The FY 2015 guidance is not dramatically different from last year’s guidance.  While the state-level ranking criteria provide higher maximum point values for soil quality enhancement and erosion control practices and slightly lower point values for water quality protection, most of the criteria remain the same.

Like last year, there are no ranking threshold cut-off points for the Organic Initiative in FY 2015.

Seasonal High Tunnels

For a second year in a row, the national guidance does not restrict the size of seasonal high tunnel structures.  Instead, states will have the option of setting a payment cap consistent with the Conservation Program Manual.

Like last year, NRCS will not require state NRCS offices to offer the High Tunnel Initiative, however states are required to offer the conservation practice standard, Seasonal High Tunnel System for Crops (798).  In other words, high tunnels must be offered to farmers in all states, but states have the option of whether or not to make it a special initiative with its own separate pool of funds.

We expect that rather than offer the stand-alone initiative, some states will chose instead to offer the practice as part of regular EQIP.  We strongly encourage readers to monitor the status of the High Tunnel Initiative in their states.  If your state chooses not to offer the Initiative, we want to hear from you.  NSAC remains interested in examining how applicants that propose to implement the high tunnel practice (798) stack up against other EQIP applicants.  We suspect that USDA may be monitoring this as well, and may go back to mandatory initiative status in the future if it appears farmers are having difficulty securing high tunnel contracts.

On-Farm Energy Initiative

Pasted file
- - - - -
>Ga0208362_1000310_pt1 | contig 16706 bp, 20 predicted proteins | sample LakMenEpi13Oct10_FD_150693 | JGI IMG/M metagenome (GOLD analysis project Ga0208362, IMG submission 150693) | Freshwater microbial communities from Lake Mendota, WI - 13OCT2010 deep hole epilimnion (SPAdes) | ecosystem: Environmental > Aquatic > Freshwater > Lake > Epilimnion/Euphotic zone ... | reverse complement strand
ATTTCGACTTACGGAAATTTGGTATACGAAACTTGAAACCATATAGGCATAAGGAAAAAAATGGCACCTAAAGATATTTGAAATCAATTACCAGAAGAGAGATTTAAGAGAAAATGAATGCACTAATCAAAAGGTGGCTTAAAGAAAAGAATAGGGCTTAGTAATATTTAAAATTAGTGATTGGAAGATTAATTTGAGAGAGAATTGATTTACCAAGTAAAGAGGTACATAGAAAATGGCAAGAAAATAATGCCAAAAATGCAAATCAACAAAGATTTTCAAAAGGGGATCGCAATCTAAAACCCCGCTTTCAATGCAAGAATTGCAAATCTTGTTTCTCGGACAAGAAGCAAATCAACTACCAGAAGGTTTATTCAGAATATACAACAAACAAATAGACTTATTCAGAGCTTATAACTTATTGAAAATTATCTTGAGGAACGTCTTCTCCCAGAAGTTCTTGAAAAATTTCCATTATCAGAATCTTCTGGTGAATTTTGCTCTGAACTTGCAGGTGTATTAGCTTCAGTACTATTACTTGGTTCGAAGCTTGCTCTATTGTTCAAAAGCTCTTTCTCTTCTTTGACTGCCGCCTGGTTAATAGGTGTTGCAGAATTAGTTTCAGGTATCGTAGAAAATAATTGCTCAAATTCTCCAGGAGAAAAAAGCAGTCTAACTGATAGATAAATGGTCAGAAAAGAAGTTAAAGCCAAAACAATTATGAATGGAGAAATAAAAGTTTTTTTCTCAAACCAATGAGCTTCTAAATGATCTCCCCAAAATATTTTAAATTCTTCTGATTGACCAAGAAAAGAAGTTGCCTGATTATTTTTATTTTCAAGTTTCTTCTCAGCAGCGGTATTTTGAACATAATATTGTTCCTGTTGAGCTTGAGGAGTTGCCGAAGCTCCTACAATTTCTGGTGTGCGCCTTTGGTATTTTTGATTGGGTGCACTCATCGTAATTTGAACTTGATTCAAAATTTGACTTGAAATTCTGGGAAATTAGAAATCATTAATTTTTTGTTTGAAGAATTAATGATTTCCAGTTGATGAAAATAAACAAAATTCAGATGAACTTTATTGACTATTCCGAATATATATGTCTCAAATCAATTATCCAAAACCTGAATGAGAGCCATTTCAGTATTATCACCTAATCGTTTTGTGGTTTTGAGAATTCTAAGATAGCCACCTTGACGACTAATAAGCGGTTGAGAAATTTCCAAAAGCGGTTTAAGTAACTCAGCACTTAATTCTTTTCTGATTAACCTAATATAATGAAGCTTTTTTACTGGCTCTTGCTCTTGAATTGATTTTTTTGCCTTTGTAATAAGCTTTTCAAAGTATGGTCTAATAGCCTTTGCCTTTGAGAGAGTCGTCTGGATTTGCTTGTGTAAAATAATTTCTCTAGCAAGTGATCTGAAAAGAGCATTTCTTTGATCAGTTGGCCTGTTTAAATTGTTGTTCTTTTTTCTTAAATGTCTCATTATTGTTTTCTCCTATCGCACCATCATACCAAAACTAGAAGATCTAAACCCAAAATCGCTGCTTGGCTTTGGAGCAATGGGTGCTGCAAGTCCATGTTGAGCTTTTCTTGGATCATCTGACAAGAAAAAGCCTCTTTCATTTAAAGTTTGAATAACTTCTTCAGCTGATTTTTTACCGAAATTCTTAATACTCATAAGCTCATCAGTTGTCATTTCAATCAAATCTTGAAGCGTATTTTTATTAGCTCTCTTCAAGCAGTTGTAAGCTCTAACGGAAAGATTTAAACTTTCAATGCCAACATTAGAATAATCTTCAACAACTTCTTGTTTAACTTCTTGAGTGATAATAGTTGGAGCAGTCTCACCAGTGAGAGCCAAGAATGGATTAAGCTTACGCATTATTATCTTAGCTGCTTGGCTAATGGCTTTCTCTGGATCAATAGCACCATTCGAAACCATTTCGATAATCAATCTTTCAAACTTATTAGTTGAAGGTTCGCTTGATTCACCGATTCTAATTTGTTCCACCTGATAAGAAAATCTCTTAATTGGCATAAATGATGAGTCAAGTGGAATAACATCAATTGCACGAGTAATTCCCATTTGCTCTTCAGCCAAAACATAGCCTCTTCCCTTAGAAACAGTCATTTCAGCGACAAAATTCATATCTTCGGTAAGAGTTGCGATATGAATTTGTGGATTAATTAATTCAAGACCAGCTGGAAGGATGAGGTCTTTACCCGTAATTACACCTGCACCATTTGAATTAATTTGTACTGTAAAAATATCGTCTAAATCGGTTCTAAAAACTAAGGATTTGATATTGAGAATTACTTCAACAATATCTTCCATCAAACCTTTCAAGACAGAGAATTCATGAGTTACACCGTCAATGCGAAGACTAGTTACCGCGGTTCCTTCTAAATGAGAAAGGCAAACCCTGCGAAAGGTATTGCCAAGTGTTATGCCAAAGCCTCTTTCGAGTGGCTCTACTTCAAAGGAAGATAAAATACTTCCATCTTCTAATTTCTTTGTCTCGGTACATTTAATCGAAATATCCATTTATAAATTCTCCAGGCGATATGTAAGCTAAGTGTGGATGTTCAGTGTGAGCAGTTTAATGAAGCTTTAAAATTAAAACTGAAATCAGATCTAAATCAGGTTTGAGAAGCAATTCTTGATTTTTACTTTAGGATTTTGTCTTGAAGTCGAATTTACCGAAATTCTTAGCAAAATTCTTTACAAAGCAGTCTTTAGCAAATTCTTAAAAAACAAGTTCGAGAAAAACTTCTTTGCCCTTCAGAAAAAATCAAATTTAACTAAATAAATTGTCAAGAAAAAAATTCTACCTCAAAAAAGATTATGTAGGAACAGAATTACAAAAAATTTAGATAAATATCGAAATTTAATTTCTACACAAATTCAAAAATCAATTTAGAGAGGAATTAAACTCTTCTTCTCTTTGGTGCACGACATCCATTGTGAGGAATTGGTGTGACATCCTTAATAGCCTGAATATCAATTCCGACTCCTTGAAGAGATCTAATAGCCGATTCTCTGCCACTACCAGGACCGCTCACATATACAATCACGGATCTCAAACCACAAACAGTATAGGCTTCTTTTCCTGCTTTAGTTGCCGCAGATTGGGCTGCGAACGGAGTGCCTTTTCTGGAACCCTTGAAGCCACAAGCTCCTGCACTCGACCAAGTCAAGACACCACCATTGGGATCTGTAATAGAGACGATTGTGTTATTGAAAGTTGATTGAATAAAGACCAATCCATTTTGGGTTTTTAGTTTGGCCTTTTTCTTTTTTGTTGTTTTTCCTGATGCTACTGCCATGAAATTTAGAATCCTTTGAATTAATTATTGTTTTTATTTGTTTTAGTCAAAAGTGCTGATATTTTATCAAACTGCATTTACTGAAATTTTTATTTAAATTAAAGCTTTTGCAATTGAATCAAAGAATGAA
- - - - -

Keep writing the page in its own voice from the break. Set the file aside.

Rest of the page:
Last year, the FY 2014 guidance for the EQIP On-Farm Energy Initiative allowed states with a large backlog of completed Agricultural Energy Management Plan (AgEMP) Conservation Activity Plans to rank those applications separately from applications for new AgEMP Conservation Activity Plans.  This continues in the 2015 guidance.

Additionally, the 2015 guidance provides states with some additional flexibility when it comes to offering supporting practices.  Through the NOFEI, states are required to offer six core practices, including AgEMPs, irrigation water management, lighting system improvements, and more.  Last year, USDA listed six approved supporting practices, including cover cropping, no-till farming, and windbreak establishment.  This year, states can offer any supporting practices where the impacts on energy inefficiency, energy savings, and associated environmental benefits have been evaluated.

National Air Quality Initiative

NAQI is a new initiative aimed at reducing the impact of harmful agricultural air pollutants, including particulate matter, greenhouse gases, and odors.  The program provides funding for agricultural operations in three priority areas: national non-attainment counties in Arizona and California, regional air quality priorities across multiple states, and state air quality priority areas for more localized or state-level air quality concerns.

States must request to participate in NAQI by December 1, 2014.  Priority will be given to initiatives seeking to mitigate pollutants contributing to non-attainment of federal standards, address existing or potential agriculture-related regulations, or those involving external partners.

As the FY 2015 sign up for NRCS conservation initiatives moves forward, organizations should reach out to farmers and ranchers who may be interested and encourage them to contact their local NRCS field office.  We will monitor the progress of the FY 2015 sign up, and will report final numbers late next year.

Categories: Conservation, Energy & Environment, Organic